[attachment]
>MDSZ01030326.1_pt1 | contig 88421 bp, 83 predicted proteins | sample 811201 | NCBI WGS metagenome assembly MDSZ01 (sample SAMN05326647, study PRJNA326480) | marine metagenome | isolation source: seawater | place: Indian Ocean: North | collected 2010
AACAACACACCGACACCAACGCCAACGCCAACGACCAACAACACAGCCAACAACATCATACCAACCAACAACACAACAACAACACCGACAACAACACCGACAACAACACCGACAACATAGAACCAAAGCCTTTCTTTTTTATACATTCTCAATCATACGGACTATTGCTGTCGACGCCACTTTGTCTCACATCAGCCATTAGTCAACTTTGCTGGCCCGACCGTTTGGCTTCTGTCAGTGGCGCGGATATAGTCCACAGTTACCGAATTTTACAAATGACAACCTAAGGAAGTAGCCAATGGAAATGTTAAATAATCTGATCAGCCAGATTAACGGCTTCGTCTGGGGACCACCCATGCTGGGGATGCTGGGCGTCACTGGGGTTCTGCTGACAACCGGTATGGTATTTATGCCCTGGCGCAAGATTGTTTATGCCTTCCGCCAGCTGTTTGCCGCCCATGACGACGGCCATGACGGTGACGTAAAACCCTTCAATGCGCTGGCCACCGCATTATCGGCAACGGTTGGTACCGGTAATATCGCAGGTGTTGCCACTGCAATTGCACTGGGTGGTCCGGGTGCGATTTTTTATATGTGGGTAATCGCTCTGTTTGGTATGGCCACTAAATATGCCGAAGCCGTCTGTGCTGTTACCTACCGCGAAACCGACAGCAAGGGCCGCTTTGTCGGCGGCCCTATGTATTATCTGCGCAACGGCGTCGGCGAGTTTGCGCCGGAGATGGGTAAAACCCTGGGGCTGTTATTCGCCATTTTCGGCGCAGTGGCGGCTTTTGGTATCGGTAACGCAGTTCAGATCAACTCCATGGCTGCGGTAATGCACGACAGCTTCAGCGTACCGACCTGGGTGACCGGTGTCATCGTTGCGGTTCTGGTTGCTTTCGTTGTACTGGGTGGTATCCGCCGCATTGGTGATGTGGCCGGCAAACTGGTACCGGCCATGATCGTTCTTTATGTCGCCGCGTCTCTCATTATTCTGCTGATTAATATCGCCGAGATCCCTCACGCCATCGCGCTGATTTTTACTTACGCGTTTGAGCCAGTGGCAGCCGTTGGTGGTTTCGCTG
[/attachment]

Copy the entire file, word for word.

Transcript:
>MDSZ01030326.1_pt1 | contig 88421 bp, 83 predicted proteins | sample 811201 | NCBI WGS metagenome assembly MDSZ01 (sample SAMN05326647, study PRJNA326480) | marine metagenome | isolation source: seawater | place: Indian Ocean: North | collected 2010
AACAACACACCGACACCAACGCCAACGCCAACGACCAACAACACAGCCAACAACATCATACCAACCAACAACACAACAACAACACCGACAACAACACCGACAACAACACCGACAACATAGAACCAAAGCCTTTCTTTTTTATACATTCTCAATCATACGGACTATTGCTGTCGACGCCACTTTGTCTCACATCAGCCATTAGTCAACTTTGCTGGCCCGACCGTTTGGCTTCTGTCAGTGGCGCGGATATAGTCCACAGTTACCGAATTTTACAAATGACAACCTAAGGAAGTAGCCAATGGAAATGTTAAATAATCTGATCAGCCAGATTAACGGCTTCGTCTGGGGACCACCCATGCTGGGGATGCTGGGCGTCACTGGGGTTCTGCTGACAACCGGTATGGTATTTATGCCCTGGCGCAAGATTGTTTATGCCTTCCGCCAGCTGTTTGCCGCCCATGACGACGGCCATGACGGTGACGTAAAACCCTTCAATGCGCTGGCCACCGCATTATCGGCAACGGTTGGTACCGGTAATATCGCAGGTGTTGCCACTGCAATTGCACTGGGTGGTCCGGGTGCGATTTTTTATATGTGGGTAATCGCTCTGTTTGGTATGGCCACTAAATATGCCGAAGCCGTCTGTGCTGTTACCTACCGCGAAACCGACAGCAAGGGCCGCTTTGTCGGCGGCCCTATGTATTATCTGCGCAACGGCGTCGGCGAGTTTGCGCCGGAGATGGGTAAAACCCTGGGGCTGTTATTCGCCATTTTCGGCGCAGTGGCGGCTTTTGGTATCGGTAACGCAGTTCAGATCAACTCCATGGCTGCGGTAATGCACGACAGCTTCAGCGTACCGACCTGGGTGACCGGTGTCATCGTTGCGGTTCTGGTTGCTTTCGTTGTACTGGGTGGTATCCGCCGCATTGGTGATGTGGCCGGCAAACTGGTACCGGCCATGATCGTTCTTTATGTCGCCGCGTCTCTCATTATTCTGCTGATTAATATCGCCGAGATCCCTCACGCCATCGCGCTGATTTTTACTTACGCGTTTGAGCCAGTGGCAGCCGTTGGTGGTTTCGCTG